MANAGEMENT
image

Management

More than just a flash in the pan: the high cost of rudeness at work

One study found that 98 per cent of workers reported experiencing incivility at work

PUBLISHED : Friday, 13 November, 2015, 10:01am
UPDATED : Friday, 13 November, 2015, 10:01am

There are few of us who have not experienced rude behaviour in our working lives – either on the sharp receiving end, or as a witness seeing a colleague being targeted.

If we are honest, at some point or another, most of us have likely also dealt out a degree of rudeness ourselves. Maybe in reaction to having previously been the target of such behaviour, maybe unintended, or because we were tired, had too much work to do, or just did not pay attention.

Often, incidents of rudeness at work are dismissed as a flash in the pan; an inevitable but inconsequential side effect of the daily pressures of working life. “Get over it and move on” is the standard remedy.

But is it really so trivial, or is there something deeper and more troubling taking place?

Over the past 15 years, a growing body of research around the world has shown workplace incivility to be a pervasive behaviour, and one that carries a high price.

One study, for example, found that 98 per cent of workers reported experiencing incivility at work, with half saying they had been the recipient of such conduct at least weekly.

Defining the specifics of incivility is difficult as the intent to cause harm tends to be ambiguous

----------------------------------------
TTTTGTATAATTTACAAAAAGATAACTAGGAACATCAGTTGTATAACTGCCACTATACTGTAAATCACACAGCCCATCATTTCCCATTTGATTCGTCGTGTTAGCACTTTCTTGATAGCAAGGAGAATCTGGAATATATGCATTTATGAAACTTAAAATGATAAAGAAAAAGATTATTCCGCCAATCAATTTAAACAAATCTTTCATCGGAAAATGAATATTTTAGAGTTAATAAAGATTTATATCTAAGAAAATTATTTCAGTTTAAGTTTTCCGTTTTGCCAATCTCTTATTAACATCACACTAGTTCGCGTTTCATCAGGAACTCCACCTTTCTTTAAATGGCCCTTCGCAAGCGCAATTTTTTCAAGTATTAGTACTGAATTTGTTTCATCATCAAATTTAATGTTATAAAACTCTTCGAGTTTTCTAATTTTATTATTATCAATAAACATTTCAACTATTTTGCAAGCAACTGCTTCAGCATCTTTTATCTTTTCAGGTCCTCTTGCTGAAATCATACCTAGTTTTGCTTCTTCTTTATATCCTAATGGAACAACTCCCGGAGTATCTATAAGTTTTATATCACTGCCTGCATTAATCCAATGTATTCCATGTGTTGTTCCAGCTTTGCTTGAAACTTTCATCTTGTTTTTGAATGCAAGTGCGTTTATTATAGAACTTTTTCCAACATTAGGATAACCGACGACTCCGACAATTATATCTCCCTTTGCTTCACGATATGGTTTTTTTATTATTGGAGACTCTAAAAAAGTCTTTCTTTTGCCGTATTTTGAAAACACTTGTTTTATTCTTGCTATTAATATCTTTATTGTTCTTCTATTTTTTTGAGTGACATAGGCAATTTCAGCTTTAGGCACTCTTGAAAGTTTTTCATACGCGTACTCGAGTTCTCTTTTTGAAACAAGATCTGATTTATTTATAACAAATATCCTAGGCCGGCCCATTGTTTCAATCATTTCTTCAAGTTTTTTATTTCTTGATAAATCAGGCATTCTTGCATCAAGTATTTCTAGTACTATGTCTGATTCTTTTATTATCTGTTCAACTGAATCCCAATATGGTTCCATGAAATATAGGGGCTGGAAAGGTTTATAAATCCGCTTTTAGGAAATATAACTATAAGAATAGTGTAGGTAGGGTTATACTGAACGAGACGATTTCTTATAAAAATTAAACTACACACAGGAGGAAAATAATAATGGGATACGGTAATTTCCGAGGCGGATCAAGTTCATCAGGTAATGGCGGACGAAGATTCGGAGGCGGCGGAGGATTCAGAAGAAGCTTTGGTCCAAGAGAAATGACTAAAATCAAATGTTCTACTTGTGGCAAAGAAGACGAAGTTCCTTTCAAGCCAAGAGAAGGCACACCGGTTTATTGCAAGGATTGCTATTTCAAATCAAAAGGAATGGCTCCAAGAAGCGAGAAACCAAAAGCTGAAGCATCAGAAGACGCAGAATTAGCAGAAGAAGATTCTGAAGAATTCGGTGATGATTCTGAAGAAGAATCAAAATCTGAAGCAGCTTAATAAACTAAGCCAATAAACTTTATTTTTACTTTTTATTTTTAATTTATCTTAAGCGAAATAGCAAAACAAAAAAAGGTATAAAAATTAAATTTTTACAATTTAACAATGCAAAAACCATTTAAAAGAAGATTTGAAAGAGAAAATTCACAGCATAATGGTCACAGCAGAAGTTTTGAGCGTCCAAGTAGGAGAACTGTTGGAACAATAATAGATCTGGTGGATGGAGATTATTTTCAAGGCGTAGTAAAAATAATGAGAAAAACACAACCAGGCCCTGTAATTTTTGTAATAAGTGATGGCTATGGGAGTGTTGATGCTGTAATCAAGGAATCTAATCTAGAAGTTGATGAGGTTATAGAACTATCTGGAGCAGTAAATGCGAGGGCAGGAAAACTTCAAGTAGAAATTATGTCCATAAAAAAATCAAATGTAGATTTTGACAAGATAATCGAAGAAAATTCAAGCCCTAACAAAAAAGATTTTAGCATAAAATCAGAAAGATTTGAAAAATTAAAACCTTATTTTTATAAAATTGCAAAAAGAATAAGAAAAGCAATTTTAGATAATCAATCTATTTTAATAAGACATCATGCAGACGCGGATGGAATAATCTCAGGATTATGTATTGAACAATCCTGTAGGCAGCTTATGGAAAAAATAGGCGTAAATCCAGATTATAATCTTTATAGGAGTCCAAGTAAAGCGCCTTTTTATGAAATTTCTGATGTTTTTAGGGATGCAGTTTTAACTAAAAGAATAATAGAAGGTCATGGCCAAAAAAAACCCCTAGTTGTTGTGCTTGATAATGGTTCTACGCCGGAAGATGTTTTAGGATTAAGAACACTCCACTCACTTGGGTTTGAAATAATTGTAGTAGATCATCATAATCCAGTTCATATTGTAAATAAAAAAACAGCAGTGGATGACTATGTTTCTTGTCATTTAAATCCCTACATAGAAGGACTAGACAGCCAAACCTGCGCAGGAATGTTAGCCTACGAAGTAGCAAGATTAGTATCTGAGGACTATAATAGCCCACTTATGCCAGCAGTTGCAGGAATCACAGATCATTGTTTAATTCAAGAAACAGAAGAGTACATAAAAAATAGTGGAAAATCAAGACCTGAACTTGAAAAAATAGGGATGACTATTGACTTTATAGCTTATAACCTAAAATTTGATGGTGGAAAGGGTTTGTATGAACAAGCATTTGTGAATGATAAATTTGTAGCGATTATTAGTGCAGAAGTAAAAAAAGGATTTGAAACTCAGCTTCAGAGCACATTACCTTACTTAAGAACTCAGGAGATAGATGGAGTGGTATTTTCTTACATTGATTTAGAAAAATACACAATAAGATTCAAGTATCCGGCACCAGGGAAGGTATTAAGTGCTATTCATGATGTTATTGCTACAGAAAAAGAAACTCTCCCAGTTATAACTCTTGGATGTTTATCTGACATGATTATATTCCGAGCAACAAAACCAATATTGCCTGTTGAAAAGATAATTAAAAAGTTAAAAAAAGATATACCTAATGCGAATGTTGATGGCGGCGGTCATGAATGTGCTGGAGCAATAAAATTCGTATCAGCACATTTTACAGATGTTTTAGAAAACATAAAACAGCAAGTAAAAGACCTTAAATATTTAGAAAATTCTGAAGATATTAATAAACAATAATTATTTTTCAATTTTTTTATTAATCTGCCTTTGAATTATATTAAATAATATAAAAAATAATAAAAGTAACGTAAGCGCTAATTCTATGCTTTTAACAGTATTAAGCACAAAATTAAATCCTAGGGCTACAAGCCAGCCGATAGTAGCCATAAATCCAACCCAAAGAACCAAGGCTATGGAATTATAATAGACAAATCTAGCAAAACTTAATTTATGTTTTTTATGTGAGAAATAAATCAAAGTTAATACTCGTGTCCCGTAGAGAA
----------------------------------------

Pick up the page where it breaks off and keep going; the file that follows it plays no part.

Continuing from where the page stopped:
Researchers have even estimated the business cost of incivility at US$14,000 per employee a year.

Words certainly carry great power – used constructively, they can create bonds, open opportunities and seal deals. But as ammunition, they can cause huge damage, undoing in an instant that which has taken thousands of dollars and work hours to build.

Incivility is different from other forms of negative workplace behaviour such as bullying, violence or aggression, which are more overt and easier to identify.

Examples might include talking down to others, demeaning remarks and not listening to or talking over another’s viewpoint. It may also have underlying implications of sexism, racism or other prejudice.

But defining the specifics of incivility is difficult as the intent to cause harm tends to be ambiguous.

Studies in organisational behaviour have shown that incidents of incivility can have a range of consequences, including:

employee stress and frustration;

poor motivation and productivity;

work distraction or delays as staff members withdraw from workplace engagement and/or try to avoid instigators.

Some studies have suggested that, unchecked, these may lead to an escalating spiral of incivility as one worker takes out their frustrations on another, perhaps leading to more severe behaviour.

Others have looked at how affected staff may resort to taking out frustrations on customers – with obvious potential cost implications for a firm’s reputation.

Studies have also looked at the impact on those who witness incivility taking place, rather than being the actual recipient. This too can have a range of consequences similar to those detailed above.